Inside ZRL, the world’s biggest weekly team cycling series

Some 1,900 teams fill 126 divisions for a series that hinges on collaborative efforts — and it's run by two men on Zwift.

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Every week, more than ten thousand riders around the world hop on their trainers to race with their teammates in the Zwift Racing League, which is wrapping up its second season today. While Zwift itself has countless individual races, the ZRL’s format is unique as it includes team time trials, points races, and a ranking structure based solely on cumulative team performance.

It is wildly successful.

Former professional racers and regular recreational riders alike vouch for how effective the team format is at building camaraderie and motivation.

Ted King is one such convert. The former road pro turned gravel entrepreneur was surprised at how the team dynamics pulled him in.

“If you told me two months ago that I’d enjoy my Zwift Racing League experience, I’d laugh,” said King, who was convinced to join a team by his friend Kevin Bouchard-Hall. “Now I truly look forward to my Tuesday night race sessions. It’s entirely that community of guys on my team that make it fun. We communicate all week, we razz each other, we lift each other up.”

For the team time trials, each team’s time is taken on the fourth rider across the line. For the points races, points are available at intermediate sprints, KOM/QOMs, and at the finish line. And then, instead of a time-based general classification, race wins are determined by tallying up each team’s points. The format rewards team strategy and group effort, not just getting one rider across the finish line first.

Run by Martin Carew and Steve Milliken in conjunction with Zwift, ZRL has its origins in a team time trial series originally set up by Milliken as a passion play.

“The team time trial format started off as a race run between 3R and ATP Racing, just as a club thing,” Carew said “Steve [Milliken] had a Saturday race that proved a rip-roaring success.”

In 2018, WTRL was created as a Thursday night weekly time trial series.

Martin Carew has taught himself several programming languages to facilitate the registration and scoring of team- and points-based events run on Zwift.

Carew got involved on the data side of things, originally just working off a spreadsheet, pulling data from ZwiftPower.

Carew’s background is in business analytics, and soon he had automated things through Excel.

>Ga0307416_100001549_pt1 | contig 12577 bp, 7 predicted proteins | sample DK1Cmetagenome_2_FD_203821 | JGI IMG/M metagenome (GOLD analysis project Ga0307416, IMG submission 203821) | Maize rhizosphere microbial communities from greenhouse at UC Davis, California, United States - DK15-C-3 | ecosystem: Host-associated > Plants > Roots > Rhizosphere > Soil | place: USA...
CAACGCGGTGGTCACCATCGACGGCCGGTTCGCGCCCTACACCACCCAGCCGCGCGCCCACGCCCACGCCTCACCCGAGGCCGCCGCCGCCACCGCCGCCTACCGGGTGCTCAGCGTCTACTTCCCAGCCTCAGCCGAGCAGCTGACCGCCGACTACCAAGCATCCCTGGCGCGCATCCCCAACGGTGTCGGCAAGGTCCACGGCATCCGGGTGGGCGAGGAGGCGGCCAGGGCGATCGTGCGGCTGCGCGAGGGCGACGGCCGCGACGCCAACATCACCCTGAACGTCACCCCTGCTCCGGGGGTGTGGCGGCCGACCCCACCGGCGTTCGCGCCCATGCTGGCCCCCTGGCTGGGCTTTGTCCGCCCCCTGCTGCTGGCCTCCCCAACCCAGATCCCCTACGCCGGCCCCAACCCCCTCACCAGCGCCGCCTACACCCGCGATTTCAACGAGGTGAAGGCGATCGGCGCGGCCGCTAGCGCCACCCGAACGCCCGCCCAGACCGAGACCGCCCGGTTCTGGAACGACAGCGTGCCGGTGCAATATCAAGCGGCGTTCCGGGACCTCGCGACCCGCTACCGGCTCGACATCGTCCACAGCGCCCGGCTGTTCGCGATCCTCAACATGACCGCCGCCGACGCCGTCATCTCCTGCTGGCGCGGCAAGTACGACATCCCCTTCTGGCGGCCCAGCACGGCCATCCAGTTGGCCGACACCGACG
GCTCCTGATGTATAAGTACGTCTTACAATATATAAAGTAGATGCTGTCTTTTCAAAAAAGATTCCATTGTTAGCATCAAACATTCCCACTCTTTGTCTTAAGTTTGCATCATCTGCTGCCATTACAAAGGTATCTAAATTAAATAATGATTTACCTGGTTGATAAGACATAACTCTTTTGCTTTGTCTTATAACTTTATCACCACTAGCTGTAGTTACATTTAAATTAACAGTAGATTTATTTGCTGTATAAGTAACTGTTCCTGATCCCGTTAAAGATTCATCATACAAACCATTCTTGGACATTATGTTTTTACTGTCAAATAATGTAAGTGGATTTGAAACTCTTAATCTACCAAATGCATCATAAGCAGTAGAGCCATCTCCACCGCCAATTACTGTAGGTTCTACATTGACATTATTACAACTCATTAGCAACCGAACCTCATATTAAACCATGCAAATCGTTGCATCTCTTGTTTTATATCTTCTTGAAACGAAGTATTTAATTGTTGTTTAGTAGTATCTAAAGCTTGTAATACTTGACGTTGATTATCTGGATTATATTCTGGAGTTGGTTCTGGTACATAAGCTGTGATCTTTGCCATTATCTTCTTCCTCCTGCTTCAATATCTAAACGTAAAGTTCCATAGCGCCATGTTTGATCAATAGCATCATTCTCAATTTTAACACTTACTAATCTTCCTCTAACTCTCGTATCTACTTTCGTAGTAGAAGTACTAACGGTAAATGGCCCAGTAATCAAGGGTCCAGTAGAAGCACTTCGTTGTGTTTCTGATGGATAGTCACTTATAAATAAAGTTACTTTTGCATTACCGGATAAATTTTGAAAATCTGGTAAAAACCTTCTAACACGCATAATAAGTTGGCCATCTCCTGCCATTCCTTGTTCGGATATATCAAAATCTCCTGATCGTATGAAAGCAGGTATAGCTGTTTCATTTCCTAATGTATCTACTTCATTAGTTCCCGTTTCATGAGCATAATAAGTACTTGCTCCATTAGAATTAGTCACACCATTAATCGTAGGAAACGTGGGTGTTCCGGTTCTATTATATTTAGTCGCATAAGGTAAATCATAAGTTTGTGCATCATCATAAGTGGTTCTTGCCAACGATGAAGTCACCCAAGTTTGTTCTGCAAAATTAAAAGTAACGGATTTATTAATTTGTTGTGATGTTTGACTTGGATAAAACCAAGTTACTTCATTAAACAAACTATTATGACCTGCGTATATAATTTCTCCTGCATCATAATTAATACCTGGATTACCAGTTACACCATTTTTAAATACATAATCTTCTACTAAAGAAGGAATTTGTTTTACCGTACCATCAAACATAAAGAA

“I started bugging Nathan [Guerra] at Community Live to get coverage. Our races weren’t just a bunch sprint at the end. They offered a whole new strategic approach. For the first time ever on Zwift, we have a team sport. You had to actually physically work together, and collaborate on the strategy, and the thought process.”

As the series in popularity, Carew taught himself multiple programming languages to accommodate results and team registration.

Soon, the pair were drawing 5,000 riders every Thursday, in 800 to 900 teams, across 13 events. And when COVID-19 shut down the world, the TTT series exploded.

At first, Zwift was not keen on what Carew and Milliken were doing.

“Zwift came down quite hard on us about the data sharing when they didn’t understand our series,” Carew said. “I got a little bit miffed at the harsh email I received, and reached out to WTRL community, and said you need to go into your profile and say you’re okay with data sharing.”

The team time trial format, first used to great popularity with WTRL, is a cornerstone of ZRL racing. For ZRL season 2, three of the eight races are team time trials.

Soon, Zwift reached out about forming what is now the Zwift Racing League. Originally, the name was going to be the WTRL Community League. But after conversations began in the summer of 2020, ZRL launched in September. Some 8,000 people raced in the first Tuesday event.

Now, Zwift itself runs the premier division of ZRL, where cash prizes are on offer and a high level of performance and weight verification is involved. Carew and Milliken run the community divisions of ZRL, where the bulk of riders participate.